ESPN analyst Jalen Rose levies ‘Uncle Tom’ charge against black Duke players
It’s been almost 20 years since the University of Michigan vaunted “Fab Five” first played in the NCAA Men’s Basketball Division I National Championship. They lost that game 71-51 to a Duke Blue Devil team led by head coach Mike Krzyzewski, and former “Fab Five” member Jalen Rose is still bitter.
On Sunday night, ESPN aired its “Fab Five” documentary commemorating the 20th anniversary of the team’s 1991 NCAA tournament run and Rose had some disparaging comments about his championship opponent from that year.
“For me Duke was person,” Rose said. “I hated Duke and I hated everything Duke stood for. Schools like Duke didn’t recruit players like me. I felt like they only recruited black players that were Uncle Toms.”
Jason Reid, a sports columnist for the Washington Post, wrote on Sunday that Rose’s comments were misguided and inaccurate.
“Rose isn’t the first to express such thoughts. There has been a long, ongoing debate among black folk about the issues he raised,” Reid wrote. “As for Rose’s accusations about Duke, he appears to use ‘Uncle Tom’ to refer to Duke players from economically successful two-parent families rather than blacks who act subserviently to whites — the latter being the term’s most offensive and common meaning. I got to know several former Duke players during my time as a NBA beat writer, and none fit the latter description. But this is about more than Rose’s inaccurate generalization, which he could not possibly support without knowing the background of every African-American player Krzyzewski has recruited during his more than three decades at the school.”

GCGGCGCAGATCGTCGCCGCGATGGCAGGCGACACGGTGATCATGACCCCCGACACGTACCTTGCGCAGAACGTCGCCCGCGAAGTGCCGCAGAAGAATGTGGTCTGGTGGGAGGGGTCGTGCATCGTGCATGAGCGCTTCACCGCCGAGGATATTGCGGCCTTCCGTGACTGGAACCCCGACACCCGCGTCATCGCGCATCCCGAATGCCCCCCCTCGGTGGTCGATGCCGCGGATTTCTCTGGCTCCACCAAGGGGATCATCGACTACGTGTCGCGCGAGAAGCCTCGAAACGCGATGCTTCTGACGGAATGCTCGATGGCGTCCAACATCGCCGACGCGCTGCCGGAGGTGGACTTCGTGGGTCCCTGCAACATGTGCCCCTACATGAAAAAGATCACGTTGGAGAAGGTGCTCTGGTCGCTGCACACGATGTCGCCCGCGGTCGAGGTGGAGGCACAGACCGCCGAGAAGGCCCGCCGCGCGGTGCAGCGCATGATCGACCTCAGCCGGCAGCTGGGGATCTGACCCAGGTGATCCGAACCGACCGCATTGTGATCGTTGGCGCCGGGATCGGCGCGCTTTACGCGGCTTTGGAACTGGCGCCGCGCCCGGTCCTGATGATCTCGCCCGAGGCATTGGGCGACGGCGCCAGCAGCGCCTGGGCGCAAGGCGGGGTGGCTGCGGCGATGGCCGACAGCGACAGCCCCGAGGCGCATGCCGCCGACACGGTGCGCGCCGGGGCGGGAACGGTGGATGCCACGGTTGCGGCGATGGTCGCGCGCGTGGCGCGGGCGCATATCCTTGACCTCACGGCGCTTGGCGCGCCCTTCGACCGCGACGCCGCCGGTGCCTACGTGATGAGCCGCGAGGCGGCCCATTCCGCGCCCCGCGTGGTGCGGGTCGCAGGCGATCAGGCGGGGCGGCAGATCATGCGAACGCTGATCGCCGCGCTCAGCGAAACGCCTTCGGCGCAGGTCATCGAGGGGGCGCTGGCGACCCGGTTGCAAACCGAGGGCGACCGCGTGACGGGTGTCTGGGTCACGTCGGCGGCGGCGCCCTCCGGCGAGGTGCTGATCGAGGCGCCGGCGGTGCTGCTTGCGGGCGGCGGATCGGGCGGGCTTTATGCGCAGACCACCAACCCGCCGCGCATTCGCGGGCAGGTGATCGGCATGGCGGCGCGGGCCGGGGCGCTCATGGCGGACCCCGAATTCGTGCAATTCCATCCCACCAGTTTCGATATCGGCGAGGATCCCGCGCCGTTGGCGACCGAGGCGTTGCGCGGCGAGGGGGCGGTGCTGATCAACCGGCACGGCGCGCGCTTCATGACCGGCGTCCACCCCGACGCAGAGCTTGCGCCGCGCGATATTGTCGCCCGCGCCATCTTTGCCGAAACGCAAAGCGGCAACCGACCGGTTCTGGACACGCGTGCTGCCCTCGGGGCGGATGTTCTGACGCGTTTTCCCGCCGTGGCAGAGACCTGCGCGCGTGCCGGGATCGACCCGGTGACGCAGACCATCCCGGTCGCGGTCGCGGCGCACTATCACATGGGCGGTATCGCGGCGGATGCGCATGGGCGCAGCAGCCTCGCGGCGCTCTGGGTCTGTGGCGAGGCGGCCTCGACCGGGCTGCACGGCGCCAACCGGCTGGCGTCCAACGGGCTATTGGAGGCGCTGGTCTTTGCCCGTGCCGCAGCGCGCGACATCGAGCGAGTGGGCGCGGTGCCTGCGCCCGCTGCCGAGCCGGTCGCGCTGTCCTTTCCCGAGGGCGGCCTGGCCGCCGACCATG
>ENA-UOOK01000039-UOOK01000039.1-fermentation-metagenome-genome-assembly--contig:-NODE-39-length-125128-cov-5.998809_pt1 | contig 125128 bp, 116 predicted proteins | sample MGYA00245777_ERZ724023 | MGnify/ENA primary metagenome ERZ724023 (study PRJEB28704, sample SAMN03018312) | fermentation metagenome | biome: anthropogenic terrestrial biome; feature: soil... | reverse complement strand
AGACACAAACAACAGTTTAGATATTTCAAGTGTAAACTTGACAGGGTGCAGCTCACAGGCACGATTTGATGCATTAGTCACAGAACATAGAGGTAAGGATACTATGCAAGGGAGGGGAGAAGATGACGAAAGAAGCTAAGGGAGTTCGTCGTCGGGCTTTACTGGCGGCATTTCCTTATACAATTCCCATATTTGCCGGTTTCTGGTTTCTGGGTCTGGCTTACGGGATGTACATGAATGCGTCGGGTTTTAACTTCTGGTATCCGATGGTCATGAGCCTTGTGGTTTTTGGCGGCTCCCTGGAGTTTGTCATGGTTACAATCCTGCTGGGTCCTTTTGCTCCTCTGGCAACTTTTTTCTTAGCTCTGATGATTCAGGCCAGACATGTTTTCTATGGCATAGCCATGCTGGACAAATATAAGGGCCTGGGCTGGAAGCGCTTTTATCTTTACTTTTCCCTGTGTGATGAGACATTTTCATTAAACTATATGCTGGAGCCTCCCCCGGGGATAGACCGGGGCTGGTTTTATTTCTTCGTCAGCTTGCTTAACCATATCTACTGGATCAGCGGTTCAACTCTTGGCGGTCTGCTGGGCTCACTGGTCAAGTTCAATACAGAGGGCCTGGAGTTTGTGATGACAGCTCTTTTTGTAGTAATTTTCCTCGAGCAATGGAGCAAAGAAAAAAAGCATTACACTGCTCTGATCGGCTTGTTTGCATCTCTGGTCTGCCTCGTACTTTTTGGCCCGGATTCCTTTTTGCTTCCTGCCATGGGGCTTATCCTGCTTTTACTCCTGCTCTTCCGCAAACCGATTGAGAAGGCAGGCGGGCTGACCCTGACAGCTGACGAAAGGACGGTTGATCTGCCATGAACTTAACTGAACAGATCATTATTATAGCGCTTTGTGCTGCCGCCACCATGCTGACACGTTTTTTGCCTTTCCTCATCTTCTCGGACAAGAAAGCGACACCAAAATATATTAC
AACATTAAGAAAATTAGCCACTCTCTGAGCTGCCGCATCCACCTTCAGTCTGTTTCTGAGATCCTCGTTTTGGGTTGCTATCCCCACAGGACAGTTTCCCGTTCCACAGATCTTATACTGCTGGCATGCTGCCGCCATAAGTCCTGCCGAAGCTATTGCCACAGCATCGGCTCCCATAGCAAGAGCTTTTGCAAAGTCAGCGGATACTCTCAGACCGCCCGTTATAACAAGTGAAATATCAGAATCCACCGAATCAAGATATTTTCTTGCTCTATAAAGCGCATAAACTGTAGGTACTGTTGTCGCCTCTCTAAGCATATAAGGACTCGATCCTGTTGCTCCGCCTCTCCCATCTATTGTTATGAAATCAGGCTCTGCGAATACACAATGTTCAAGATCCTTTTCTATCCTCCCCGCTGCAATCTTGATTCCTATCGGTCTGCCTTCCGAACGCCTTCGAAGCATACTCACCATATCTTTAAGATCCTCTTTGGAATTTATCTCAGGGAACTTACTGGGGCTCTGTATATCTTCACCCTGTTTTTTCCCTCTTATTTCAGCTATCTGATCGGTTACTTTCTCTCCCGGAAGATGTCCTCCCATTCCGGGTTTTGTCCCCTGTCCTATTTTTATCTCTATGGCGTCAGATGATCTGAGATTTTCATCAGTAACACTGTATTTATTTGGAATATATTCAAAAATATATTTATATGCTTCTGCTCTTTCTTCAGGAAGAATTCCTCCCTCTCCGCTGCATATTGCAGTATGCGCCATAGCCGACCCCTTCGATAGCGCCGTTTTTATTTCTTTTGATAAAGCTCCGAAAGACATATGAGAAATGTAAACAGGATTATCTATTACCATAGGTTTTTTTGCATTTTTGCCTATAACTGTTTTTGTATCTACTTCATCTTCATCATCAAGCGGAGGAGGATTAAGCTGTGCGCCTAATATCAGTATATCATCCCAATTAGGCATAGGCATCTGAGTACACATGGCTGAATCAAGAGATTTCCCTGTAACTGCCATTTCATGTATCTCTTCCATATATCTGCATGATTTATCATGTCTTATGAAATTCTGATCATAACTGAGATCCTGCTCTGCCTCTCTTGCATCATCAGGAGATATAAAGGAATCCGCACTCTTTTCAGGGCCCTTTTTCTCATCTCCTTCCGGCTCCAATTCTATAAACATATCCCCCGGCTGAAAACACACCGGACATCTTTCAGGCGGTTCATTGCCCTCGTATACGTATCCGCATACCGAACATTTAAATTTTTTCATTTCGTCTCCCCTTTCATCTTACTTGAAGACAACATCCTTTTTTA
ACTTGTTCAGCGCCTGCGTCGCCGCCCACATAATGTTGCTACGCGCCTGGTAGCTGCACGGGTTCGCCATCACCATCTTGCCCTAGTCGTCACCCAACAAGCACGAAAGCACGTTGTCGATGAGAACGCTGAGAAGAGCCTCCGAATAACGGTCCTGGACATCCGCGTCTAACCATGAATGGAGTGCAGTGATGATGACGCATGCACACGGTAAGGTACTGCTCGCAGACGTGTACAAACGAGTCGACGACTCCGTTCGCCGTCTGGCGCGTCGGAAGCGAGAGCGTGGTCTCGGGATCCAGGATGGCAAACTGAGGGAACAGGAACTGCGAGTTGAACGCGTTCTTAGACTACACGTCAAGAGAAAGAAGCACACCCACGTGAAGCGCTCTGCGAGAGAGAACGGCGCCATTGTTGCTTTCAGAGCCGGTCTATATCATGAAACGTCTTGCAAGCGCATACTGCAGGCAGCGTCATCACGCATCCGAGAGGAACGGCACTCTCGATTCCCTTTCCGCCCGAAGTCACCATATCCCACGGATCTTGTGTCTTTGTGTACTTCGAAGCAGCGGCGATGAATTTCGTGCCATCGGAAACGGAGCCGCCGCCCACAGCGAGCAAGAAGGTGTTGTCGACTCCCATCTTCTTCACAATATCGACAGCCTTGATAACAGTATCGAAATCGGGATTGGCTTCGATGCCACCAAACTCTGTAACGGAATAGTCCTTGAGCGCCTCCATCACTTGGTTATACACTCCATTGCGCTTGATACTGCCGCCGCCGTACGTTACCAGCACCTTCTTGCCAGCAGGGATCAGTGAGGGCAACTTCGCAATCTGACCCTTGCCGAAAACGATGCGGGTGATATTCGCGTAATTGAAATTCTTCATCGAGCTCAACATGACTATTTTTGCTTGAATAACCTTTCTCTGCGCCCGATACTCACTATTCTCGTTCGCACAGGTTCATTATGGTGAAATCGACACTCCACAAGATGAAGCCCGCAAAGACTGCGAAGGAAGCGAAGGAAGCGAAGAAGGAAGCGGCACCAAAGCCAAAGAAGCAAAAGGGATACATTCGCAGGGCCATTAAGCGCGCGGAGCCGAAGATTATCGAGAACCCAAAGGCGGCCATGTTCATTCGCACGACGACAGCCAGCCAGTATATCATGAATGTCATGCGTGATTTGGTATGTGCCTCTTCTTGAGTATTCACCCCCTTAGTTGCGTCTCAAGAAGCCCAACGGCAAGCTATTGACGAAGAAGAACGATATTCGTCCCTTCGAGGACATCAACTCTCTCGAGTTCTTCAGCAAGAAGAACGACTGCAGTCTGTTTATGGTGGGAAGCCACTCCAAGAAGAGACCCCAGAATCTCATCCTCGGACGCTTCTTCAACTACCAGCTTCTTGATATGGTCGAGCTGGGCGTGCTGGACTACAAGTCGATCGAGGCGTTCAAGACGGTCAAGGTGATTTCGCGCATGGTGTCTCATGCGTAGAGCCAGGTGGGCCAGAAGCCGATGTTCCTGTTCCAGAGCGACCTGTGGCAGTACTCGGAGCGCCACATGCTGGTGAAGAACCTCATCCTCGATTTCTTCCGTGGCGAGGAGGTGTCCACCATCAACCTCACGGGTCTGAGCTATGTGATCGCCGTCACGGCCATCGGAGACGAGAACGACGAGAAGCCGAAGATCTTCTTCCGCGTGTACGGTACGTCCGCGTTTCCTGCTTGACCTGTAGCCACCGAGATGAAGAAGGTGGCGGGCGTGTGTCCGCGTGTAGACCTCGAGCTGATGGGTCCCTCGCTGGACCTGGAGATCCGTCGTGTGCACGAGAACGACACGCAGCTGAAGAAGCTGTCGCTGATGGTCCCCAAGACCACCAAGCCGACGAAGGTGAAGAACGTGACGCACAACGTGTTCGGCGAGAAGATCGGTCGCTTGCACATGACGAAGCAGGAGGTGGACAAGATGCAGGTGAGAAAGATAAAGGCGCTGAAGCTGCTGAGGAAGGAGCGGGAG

Rose said his view was rooted in a have/have not, us-against-the-world frame of mind.
“I was jealous of Grant Hill,” Rose said. “He came from a great black family. Congratulations, your mom went to college and was roommates with Hillary Clinton. And your dad played in the NFL — a very well-spoken and successful man. I was upset and bitter my mom had to bust her hump for 20-plus years. I was bitter that I had a professional athlete that was my father that I didn’t know. I resented that more than I resented him. I looked at it as they are who the world accepts and we are who the world hates.”